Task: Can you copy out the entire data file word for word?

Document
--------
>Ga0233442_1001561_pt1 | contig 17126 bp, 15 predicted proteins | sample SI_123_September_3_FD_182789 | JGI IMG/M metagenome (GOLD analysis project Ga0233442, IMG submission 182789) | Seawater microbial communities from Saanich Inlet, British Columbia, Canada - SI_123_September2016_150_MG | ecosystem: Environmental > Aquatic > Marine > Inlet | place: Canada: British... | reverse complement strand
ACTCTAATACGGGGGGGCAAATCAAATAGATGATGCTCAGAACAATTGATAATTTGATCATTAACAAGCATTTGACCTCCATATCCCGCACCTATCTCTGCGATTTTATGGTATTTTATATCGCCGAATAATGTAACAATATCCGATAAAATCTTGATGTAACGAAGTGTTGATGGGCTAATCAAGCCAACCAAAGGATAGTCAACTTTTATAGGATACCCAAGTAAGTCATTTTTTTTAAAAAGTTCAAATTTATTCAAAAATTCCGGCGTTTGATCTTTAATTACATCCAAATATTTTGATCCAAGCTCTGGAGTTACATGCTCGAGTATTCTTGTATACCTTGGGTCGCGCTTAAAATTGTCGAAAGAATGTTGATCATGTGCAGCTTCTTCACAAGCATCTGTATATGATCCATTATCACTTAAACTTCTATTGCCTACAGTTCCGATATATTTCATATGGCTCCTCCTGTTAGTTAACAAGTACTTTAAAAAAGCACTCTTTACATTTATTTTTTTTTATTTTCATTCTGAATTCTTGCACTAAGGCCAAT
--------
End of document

>Ga0233442_1001561_pt1 | contig 17126 bp, 15 predicted proteins | sample SI_123_September_3_FD_182789 | JGI IMG/M metagenome (GOLD analysis project Ga0233442, IMG submission 182789) | Seawater microbial communities from Saanich Inlet, British Columbia, Canada - SI_123_September2016_150_MG | ecosystem: Environmental > Aquatic > Marine > Inlet | place: Canada: British... | reverse complement strand
ACTCTAATACGGGGGGGCAAATCAAATAGATGATGCTCAGAACAATTGATAATTTGATCATTAACAAGCATTTGACCTCCATATCCCGCACCTATCTCTGCGATTTTATGGTATTTTATATCGCCGAATAATGTAACAATATCCGATAAAATCTTGATGTAACGAAGTGTTGATGGGCTAATCAAGCCAACCAAAGGATAGTCAACTTTTATAGGATACCCAAGTAAGTCATTTTTTTTAAAAAGTTCAAATTTATTCAAAAATTCCGGCGTTTGATCTTTAATTACATCCAAATATTTTGATCCAAGCTCTGGAGTTACATGCTCGAGTATTCTTGTATACCTTGGGTCGCGCTTAAAATTGTCGAAAGAATGTTGATCATGTGCAGCTTCTTCACAAGCATCTGTATATGATCCATTATCACTTAAACTTCTATTGCCTACAGTTCCGATATATTTCATATGGCTCCTCCTGTTAGTTAACAAGTACTTTAAAAAAGCACTCTTTACATTTATTTTTTTTTATTTTCATTCTGAATTCTTGCACTAAGGCCAAT